Opinion - Commentary

Op-ed: To help Main Street businesses, look to Main Street banks

John D. Steinmetz
Key Points
  • Local community banks were among the most prepared and willing to step up during these unprecedented times, releasing loans far earlier than many of their Wall Street counterparts.
  • Working more like a start-up than an established company, community banks bring a sense of urgency that benefits entrepreneurs.
  • Community banks don't have "fortress balance sheets" or global call centers, but they do have long-time relationships in their communities.
A normally busy Main Street is deserted as the small businesses that line the business district remain closed after the governor instituted a shelter-in-place order in an attempt to curtail the spread of the coronavirus (COVID-19) on March 24, 2020 in Rockton, Illinois.
Scott Olson | Getty Images

During our bank's 108-year history, we've weathered the Great Depression, the Dust Bowl, two World Wars, the September 11th attacks, and the Great Recession. There have been many sleepless nights over the decades, but few were as monumental as the night of April 3. On that day, we processed a government-backed loan at 3:30 AM. 

We've been working around the clock ever since the CARES Act was signed into law, and we're not alone. Fellow community banks across the country are pulling late nights as well, processing as many Small Business Administration's Paycheck Protection Program loans as we can to keep our friends and neighbors off the unemployment line. For our part, we've funded loans as small as $1,400 and as big as $7.8 million to give businesses that were thriving just four short weeks ago a fighting chance.

Through no fault of their own, small businesses find themselves in uncertain times. Those looking to secure an SBA PPP or Economic Injury Disaster Loan understandably have lots of questions. Does my company qualify? Why is my bank not participating? Will there be enough money for my business? While the government took some admirable steps in getting funds ready for small businesses, it's the banks that are learning the program, adapting their processes and answering those questions in real time.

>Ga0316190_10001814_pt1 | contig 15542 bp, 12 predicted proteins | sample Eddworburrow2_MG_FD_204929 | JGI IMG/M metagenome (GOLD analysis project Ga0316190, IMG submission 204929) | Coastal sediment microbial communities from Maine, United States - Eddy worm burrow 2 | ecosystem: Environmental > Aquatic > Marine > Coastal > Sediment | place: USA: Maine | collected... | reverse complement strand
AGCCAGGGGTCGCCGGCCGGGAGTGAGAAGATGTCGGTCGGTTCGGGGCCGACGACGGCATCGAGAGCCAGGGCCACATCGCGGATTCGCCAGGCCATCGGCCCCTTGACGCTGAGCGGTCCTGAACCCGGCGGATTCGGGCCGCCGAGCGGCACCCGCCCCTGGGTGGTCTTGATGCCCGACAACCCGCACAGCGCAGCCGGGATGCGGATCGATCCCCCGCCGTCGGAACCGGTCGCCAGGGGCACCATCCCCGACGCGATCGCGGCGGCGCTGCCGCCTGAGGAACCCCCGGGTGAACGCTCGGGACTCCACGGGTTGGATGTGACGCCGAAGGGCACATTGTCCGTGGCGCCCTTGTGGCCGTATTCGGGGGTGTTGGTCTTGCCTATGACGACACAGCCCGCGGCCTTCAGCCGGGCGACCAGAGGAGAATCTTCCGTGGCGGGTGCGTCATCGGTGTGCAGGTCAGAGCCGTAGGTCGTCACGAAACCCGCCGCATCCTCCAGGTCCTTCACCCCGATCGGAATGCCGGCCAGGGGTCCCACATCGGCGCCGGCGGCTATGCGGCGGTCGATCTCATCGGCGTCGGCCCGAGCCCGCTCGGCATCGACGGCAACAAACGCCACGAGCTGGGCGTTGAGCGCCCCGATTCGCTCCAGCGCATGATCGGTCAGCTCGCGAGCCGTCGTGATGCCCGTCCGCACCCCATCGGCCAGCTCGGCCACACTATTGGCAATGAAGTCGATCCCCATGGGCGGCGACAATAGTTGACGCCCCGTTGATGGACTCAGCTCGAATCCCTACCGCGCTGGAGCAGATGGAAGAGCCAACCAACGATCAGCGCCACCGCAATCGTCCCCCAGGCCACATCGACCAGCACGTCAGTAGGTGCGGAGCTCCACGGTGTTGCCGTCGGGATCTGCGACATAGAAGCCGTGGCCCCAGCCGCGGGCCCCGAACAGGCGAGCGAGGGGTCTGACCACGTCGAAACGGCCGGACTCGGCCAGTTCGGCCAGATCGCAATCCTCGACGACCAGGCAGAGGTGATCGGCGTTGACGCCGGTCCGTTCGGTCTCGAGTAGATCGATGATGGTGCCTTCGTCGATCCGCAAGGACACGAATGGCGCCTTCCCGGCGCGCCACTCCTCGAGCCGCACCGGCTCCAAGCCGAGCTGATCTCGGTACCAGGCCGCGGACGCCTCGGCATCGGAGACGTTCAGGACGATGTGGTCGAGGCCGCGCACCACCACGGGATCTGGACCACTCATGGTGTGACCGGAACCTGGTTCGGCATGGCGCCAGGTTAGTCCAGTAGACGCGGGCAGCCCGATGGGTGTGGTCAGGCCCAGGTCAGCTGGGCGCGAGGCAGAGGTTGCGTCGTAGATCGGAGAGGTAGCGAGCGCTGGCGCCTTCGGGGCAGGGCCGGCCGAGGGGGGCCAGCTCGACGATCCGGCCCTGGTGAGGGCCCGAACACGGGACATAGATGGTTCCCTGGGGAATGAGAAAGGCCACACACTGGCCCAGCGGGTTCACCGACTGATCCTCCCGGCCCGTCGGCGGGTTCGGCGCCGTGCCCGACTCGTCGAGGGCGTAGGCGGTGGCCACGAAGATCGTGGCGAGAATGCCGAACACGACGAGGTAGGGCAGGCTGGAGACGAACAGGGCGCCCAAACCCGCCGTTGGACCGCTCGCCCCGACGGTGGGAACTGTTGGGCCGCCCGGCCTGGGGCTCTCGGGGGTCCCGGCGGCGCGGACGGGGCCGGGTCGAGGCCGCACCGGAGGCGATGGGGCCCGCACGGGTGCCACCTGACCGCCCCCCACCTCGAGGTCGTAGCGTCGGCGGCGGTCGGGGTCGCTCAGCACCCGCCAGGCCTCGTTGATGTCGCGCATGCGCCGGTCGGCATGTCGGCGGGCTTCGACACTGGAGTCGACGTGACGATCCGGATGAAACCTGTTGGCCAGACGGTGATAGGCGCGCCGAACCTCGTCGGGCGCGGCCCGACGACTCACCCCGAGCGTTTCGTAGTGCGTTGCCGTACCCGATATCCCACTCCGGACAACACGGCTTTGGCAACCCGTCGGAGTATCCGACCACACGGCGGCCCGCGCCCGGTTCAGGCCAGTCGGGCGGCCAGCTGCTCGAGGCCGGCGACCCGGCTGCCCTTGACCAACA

This is where Main Street businesses can and should look to Main Street banks. Working more like a start-up than an established company, community banks bring a sense of urgency that benefits entrepreneurs in any environment and most certainly in today's business climate, where relationship-driven focus can be the delta between life and death for small companies.

We're not, in other words, a Wall Street Bank. And in this case, that's helped. While we didn't have their "Fortress Balance Sheets" or global call centers, we do have long-time relationships in our communities. We frequent the businesses we lend to; we know the owners and have shaken their hands.

Perhaps that's why the local community banks were among the most prepared and willing to step up during these unprecedented times, releasing loans far earlier than many of our Wall Street counterparts.

In recent years, some have questioned if there was still a place in society for community banks. Truth be told, there were times when I asked myself the same question. Every bank wants to be top of mind when corporations seek a line of credit or finance an expansion. But in moments of crisis — when agility, the capacity to think outside the box, and relationships are vital — our bank and those like it had a distinct advantage.

Of course, I'd like for companies seeking assistance to look no farther than their community bank, but this moment in time has a policy dimension as well as a practical one. It's important for people in positions of power and influence to consider the network of smaller, local banks that serve small business. While we don't always make headlines, we do make a genuine difference. Just ask the entrepreneurs, families, and communities that are stronger today than they were last week, because of a community bank that answered the call to put people first. 

John D. Steinmetz leads Vista Bank, a 108-year old Texas-based bank.